6 posts tagged with Tchaikovsky and music.
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The Seasons, by Tchaikovsky in 1876 and Ben Wendel and friends in 2015

The idea and goal of “The Seasons” was a simple one: 12 original pieces dedicated to 12 musicians I deeply admire, released over 12 months. Though this ended up being one of the most challenging and complex projects I’ve ever attempted, it also turned out to be one of the most rewarding.
Ben Wendel, inspired by Tchaikovsky's work from 139 years ago, has finished his year of duets: The Seasons Project (YouTube playlist)
posted by filthy light thief on Dec 29, 2015 - 1 comment

dum da dum dum da da da da da da da da da da dum da da da da dum

How do you sing "Dance of the Sugar Plum Fairy"? This is how.
posted by divabat on Dec 22, 2014 - 32 comments

Dance of the Glass Plum Fairy

Tchaikovsky's Dance of the Sugar Plum Fairy played on a glass harp. [SLYT]
posted by shiu mai baby on Dec 10, 2011 - 19 comments

Beatlecracker Suite

The Beatles' music has been a source of several high-profile mashup albums, but Arthur Wilkinson's Beatlecracker Suite is probably the first. It arranges Beatles hits with famous themes and motifs from Tchaikovsky's Nutcracker. Part one, part two.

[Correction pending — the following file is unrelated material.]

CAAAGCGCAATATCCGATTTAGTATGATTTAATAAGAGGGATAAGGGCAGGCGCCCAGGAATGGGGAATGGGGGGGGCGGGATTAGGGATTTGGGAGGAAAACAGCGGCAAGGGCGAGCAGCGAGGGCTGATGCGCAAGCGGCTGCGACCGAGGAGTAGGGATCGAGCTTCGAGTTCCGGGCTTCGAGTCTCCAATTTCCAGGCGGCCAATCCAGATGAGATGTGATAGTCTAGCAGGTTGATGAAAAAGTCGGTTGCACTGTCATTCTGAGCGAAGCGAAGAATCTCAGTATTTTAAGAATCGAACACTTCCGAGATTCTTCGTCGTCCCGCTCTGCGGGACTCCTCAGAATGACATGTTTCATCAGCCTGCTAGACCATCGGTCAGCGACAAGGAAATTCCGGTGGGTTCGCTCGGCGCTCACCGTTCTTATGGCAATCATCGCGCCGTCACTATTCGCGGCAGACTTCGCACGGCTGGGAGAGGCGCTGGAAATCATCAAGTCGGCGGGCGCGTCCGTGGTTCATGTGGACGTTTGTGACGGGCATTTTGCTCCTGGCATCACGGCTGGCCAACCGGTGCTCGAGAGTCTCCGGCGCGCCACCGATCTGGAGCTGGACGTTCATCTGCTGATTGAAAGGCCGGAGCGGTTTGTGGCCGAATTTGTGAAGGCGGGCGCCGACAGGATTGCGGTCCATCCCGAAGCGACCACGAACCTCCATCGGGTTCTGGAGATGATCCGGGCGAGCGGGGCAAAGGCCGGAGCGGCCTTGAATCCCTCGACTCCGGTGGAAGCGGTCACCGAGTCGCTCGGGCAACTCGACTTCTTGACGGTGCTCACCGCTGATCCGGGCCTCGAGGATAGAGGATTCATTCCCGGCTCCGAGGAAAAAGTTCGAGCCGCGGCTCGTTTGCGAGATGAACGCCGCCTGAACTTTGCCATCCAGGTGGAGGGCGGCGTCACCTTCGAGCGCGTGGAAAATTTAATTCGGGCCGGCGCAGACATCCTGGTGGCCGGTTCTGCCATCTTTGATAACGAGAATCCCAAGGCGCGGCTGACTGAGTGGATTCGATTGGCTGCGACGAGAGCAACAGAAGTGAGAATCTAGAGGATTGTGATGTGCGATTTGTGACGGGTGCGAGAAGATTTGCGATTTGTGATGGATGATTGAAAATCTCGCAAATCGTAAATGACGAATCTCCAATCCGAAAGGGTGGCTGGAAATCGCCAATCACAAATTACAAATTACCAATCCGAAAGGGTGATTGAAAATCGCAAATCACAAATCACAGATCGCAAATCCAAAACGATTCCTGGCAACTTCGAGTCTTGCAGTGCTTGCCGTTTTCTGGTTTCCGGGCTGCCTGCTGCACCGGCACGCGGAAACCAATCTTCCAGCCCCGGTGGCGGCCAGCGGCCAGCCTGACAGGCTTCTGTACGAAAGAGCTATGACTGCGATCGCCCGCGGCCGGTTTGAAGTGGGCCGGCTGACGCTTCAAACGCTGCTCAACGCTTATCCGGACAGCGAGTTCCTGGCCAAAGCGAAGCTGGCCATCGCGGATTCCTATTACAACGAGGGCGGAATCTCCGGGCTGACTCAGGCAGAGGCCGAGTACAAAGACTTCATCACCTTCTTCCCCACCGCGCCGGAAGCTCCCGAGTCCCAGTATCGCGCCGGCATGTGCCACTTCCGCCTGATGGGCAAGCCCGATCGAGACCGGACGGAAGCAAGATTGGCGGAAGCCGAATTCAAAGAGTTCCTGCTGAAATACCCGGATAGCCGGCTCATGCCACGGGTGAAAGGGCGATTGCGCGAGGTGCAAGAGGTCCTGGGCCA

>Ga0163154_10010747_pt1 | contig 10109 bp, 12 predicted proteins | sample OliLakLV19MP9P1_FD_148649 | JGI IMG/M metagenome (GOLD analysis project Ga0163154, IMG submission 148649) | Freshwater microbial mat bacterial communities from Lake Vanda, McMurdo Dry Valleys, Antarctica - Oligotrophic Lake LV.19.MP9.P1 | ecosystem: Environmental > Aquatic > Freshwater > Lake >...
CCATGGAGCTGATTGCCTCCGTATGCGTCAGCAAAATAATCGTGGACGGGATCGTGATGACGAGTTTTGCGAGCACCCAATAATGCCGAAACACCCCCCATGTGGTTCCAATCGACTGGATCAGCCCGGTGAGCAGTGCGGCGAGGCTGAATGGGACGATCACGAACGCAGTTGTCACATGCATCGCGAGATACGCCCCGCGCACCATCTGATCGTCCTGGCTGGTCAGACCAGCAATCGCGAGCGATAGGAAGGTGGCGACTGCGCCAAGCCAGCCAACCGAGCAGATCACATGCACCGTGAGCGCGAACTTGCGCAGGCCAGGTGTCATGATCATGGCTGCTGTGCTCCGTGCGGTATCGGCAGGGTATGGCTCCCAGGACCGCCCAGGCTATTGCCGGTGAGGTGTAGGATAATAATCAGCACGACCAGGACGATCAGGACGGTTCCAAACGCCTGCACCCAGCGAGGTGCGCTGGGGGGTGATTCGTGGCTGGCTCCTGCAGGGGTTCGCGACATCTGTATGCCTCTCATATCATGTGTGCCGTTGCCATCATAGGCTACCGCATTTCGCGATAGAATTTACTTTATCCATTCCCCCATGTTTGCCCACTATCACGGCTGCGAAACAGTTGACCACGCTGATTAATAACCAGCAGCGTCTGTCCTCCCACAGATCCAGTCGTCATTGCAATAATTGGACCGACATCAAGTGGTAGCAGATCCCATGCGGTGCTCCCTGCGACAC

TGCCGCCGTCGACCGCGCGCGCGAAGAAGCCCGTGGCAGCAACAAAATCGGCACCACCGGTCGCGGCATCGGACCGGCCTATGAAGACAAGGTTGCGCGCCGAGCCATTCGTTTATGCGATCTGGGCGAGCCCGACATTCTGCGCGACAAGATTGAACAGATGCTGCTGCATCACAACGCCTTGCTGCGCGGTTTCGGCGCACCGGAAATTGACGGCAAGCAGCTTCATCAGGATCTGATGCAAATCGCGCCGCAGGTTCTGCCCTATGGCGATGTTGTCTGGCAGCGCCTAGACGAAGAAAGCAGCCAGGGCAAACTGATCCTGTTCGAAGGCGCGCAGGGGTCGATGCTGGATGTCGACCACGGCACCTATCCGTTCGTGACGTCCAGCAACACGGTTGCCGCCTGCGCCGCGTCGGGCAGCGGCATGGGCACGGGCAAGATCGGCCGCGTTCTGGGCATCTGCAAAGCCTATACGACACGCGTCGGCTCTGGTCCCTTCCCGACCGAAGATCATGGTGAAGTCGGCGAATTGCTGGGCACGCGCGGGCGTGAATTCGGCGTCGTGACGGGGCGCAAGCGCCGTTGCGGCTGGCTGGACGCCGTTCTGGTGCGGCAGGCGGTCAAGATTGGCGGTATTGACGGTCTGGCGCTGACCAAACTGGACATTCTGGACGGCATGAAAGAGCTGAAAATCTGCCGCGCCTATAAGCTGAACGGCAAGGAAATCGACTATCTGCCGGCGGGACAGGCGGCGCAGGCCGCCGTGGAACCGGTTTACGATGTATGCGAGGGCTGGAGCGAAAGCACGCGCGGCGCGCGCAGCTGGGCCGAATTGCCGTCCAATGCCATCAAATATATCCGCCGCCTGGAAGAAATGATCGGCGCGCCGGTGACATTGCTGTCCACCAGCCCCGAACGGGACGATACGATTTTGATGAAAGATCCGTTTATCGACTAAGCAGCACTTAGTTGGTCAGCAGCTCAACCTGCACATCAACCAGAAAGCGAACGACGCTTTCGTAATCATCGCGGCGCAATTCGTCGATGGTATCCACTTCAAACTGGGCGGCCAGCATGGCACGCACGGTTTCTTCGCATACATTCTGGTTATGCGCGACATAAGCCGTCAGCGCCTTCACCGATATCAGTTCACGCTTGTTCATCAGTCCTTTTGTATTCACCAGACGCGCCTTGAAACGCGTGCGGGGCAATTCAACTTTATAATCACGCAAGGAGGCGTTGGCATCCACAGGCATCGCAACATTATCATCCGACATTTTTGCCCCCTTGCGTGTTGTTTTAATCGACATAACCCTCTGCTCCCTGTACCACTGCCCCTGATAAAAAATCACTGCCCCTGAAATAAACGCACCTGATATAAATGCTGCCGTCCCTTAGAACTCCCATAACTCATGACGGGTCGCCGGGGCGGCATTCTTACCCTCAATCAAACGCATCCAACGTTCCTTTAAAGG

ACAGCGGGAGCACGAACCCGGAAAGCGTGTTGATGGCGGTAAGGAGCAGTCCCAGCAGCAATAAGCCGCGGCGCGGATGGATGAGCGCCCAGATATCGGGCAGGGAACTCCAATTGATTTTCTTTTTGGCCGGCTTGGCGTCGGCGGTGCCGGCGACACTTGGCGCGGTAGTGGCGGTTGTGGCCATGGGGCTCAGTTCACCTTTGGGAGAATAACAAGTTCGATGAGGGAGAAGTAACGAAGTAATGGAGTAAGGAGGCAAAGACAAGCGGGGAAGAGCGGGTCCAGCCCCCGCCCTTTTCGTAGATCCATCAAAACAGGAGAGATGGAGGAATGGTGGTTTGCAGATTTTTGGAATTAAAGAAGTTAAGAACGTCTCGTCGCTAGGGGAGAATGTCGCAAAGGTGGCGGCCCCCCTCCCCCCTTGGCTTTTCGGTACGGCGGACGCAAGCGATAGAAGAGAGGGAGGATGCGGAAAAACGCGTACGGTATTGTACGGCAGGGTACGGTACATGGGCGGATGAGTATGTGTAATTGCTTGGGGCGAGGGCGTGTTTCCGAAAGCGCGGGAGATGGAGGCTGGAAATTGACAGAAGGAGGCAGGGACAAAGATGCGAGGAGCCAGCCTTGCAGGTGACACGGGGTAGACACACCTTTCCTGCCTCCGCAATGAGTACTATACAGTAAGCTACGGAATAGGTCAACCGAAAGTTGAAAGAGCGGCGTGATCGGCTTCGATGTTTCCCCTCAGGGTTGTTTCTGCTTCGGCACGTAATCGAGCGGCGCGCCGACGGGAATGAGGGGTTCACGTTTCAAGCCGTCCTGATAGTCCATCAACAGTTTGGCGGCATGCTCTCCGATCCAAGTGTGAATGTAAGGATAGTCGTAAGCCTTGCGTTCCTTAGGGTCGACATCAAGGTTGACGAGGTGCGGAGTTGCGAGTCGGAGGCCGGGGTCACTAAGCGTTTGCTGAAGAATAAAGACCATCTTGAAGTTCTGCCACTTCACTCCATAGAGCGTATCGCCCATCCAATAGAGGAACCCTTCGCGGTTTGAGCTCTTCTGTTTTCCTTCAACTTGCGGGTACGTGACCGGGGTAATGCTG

posted by 2or3whiskeysodas on Jun 2, 2011 - 12 comments

San Francisco Symphony

Keeping Score is designed to give people of all musical backgrounds an opportunity to explore signature works by composers Hector Berlioz, Charles Ives, and Dmitri Shostakovich in depth, and at their own pace. The interactive audio and video explores the composers’ scores and pertinent musical techniques as well as the personal and historical back stories. [more inside]
posted by netbros on Dec 12, 2010 - 7 comments

~The Sound of the Sugar Plum Fairy~

"When Tchaikovsky heard the celesta during a trip to Paris, he wrote a letter to his publisher saying, "get me one of those before another composer steals it." The Sugar Plum Fairy from The Nutcracker couldn't dance without it. We have the history of the celesta -- and hear it in a special performance by Lambert Orkis of the National Symphony Orchestra." From NPR's Morning Edition a look at this relatively obscure instrument that young wizards music are made of. If you can't play or afford the real thing, try the chime.
posted by azul on Dec 24, 2003 - 6 comments

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